Snippet: Milena Busquets’ “Gema”


Milena Busquets, Gema, 2021, 176 p.

publisher’s summary:

A writer’s daily life is shaken by the memory of a friend who died in adolescence. A beautiful novel on memory, love and friendship.

The life of a forty-something writer flows without any great shocks, between her two children and a relationship that seems to come to an end. But this reasonably peaceful existence is being shaken by the reappearance of a ghost from the past in form of a recurring memory: Gema.

Gema was a fellow high-school student who died of leucemia at the age of 15; one of the two deaths that marked her childhood; the other one was that of her father, but he had lived a complete life, while Gema left before her time. What kind of existence would she have had? Into whom would she have developed? When did she see her for the last time? Could she say goodbye to her? Why has time diluted the memory of her dead friend?

Trying to save Gema from oblivion, the narrator starts some investigations that lead her to meet old friends again who also knew Gema; to look for a group photo of the whole class; to visit the high school; to track obituaries in a newspaper; to try to find out what happened with the restaurant the girl’s parents owned…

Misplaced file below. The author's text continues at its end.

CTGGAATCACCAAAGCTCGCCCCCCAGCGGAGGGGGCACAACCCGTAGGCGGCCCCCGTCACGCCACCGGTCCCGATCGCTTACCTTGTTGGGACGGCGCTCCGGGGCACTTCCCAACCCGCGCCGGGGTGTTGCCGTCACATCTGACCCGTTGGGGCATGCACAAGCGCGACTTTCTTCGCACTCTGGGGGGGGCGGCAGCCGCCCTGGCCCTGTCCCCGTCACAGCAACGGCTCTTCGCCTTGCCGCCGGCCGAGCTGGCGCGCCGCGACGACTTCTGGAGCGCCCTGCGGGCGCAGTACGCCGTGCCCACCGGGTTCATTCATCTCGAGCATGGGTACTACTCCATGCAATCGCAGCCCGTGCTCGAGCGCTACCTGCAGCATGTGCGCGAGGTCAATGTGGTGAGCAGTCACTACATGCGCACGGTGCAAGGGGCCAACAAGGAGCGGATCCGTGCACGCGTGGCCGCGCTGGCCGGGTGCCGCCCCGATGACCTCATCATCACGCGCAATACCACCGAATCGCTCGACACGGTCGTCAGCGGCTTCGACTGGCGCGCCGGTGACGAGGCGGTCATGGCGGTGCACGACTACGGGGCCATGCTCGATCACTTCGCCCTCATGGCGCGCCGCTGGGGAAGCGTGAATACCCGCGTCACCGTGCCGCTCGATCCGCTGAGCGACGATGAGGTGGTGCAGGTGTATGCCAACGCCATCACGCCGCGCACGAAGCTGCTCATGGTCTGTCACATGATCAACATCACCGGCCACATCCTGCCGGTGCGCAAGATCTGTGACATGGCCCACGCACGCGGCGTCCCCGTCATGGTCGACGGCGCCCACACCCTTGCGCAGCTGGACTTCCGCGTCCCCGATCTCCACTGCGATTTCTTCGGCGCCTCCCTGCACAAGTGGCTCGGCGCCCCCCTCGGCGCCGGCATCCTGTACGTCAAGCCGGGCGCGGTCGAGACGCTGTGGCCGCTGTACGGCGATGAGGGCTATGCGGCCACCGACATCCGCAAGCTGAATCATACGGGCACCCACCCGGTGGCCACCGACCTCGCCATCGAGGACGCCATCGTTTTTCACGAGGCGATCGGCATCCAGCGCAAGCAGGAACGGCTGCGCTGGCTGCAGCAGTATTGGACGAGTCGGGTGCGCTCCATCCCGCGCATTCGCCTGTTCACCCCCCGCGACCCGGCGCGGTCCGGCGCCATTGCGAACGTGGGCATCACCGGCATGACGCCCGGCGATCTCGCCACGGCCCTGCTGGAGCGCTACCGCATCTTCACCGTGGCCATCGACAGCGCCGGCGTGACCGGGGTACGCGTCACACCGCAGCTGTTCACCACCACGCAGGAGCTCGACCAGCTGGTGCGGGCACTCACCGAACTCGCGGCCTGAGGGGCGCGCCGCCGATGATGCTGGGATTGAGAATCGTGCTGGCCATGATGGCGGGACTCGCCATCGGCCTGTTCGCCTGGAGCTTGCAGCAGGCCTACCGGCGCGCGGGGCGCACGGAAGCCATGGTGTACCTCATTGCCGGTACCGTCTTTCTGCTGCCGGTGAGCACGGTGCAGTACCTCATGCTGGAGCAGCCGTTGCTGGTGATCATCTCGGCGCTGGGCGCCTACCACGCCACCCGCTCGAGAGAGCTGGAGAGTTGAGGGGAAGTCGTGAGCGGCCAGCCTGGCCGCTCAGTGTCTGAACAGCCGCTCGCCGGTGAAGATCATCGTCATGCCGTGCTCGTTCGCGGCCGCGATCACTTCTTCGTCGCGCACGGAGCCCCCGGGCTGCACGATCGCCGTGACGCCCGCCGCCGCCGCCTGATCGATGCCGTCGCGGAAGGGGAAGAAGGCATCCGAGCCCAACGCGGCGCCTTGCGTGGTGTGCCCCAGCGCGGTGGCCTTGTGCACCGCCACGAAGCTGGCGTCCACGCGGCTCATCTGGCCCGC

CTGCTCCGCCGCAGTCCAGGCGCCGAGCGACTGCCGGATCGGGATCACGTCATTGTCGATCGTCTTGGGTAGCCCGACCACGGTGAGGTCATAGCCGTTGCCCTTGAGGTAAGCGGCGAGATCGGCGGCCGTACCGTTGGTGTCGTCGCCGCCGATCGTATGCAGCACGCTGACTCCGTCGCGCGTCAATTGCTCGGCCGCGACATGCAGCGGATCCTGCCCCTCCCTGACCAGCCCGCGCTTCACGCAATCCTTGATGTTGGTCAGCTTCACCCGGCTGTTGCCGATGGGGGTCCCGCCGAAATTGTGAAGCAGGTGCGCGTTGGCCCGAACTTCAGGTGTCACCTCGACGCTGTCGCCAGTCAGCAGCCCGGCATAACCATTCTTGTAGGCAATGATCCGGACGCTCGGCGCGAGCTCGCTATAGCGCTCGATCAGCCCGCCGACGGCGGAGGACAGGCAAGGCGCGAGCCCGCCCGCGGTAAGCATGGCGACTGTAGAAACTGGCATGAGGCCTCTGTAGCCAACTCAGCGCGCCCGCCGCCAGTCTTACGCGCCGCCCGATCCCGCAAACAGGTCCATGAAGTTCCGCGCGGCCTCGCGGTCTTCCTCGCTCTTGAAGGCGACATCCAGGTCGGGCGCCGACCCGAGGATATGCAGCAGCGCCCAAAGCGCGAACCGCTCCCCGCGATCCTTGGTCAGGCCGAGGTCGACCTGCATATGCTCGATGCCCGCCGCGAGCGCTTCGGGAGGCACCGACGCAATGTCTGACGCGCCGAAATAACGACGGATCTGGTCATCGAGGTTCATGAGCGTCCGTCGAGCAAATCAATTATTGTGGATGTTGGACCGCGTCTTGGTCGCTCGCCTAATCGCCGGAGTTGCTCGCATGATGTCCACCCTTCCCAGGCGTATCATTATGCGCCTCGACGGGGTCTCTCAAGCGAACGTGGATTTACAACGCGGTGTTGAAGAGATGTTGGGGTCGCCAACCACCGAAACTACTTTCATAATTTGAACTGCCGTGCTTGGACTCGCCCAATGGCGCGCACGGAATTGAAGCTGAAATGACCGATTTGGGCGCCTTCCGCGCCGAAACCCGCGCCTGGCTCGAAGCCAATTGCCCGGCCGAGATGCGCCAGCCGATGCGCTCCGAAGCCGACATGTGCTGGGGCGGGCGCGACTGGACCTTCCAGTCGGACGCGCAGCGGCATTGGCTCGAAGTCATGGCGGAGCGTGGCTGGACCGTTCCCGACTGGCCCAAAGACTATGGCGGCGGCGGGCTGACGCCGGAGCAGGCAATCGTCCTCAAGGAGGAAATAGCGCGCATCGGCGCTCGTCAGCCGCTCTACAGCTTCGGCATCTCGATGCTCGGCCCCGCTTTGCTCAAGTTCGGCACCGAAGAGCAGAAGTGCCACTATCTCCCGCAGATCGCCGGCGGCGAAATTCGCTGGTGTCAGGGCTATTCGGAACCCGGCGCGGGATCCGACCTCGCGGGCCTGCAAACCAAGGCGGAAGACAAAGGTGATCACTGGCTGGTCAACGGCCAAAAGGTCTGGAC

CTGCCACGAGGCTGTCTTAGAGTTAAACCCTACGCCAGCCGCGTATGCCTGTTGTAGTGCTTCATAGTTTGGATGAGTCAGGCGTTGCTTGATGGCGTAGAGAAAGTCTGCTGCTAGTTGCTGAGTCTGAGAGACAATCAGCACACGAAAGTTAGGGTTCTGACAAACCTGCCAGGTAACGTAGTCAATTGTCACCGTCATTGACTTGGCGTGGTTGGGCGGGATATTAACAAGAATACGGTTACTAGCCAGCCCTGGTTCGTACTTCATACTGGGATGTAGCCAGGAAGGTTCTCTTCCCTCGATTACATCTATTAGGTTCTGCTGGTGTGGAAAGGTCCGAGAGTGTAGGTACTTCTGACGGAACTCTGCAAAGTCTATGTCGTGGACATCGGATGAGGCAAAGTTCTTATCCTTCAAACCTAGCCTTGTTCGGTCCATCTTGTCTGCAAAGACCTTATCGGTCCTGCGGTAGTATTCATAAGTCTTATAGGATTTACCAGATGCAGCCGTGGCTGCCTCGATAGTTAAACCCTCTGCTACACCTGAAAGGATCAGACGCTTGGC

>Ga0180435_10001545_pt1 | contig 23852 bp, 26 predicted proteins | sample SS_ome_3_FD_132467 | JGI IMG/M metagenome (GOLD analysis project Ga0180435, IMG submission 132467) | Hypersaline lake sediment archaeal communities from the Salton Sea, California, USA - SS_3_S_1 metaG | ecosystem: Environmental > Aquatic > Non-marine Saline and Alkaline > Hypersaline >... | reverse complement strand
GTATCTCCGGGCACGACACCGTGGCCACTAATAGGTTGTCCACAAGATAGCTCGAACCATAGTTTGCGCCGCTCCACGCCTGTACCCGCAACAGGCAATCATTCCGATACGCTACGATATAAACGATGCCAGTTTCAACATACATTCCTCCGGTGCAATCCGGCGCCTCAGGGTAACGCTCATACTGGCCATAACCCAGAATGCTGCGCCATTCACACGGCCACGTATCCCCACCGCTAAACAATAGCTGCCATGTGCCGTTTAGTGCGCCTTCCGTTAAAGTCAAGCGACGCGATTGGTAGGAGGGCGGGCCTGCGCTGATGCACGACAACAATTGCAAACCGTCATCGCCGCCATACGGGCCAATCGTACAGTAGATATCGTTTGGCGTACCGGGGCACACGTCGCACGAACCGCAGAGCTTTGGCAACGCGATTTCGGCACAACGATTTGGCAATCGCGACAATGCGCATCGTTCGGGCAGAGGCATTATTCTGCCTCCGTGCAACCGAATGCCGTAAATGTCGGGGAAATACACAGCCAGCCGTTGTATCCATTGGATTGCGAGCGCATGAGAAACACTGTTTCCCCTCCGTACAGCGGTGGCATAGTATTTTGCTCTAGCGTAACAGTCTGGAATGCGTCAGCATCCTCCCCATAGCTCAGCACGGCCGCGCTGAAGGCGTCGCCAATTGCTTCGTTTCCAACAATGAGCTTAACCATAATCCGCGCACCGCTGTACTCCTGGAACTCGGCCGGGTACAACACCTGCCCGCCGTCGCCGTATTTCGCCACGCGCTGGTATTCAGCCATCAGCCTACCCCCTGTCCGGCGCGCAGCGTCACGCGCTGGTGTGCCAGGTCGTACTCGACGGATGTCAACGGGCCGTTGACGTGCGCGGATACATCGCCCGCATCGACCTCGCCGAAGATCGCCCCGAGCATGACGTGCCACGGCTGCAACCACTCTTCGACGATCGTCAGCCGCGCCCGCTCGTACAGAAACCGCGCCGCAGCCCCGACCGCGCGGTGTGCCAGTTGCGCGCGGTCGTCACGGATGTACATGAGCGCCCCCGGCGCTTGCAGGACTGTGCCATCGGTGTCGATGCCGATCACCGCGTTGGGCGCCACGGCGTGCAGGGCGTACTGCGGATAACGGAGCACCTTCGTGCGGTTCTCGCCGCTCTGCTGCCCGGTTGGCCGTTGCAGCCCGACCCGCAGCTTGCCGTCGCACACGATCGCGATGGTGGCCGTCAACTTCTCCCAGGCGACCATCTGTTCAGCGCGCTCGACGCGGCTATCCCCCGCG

This is a novel about the past that we think to have forgotten but that pursues us, about the losses that mark us and about the need to say goodbye. But it is also a novel about the will to live and the small joys of daily life, about love –for one’s lovers, one’s children–, and about the friendships that accompany us even after disappearing.

This book, at the same time light and deep, vitalistic and contrite, confirms Milena Busquets’ talent after the extraordinary international success of her previous novel, También esto pasará [This too shall pass], and allows again to enjoy her unique capacity to address emotions and feelings with an inimitable style that has earned her a legion of faithful readers.

Busquets’ literary agent offers more information around the launch. The critics remark that the book is highly autobiographical and gives good insights into the life of Barcelona’s gauche divine or gauche frivole.

There is a 2015 post on Busquets’ previous book.

SOURCE: Anagrama (publisher); Pontas Literary & Film Agency

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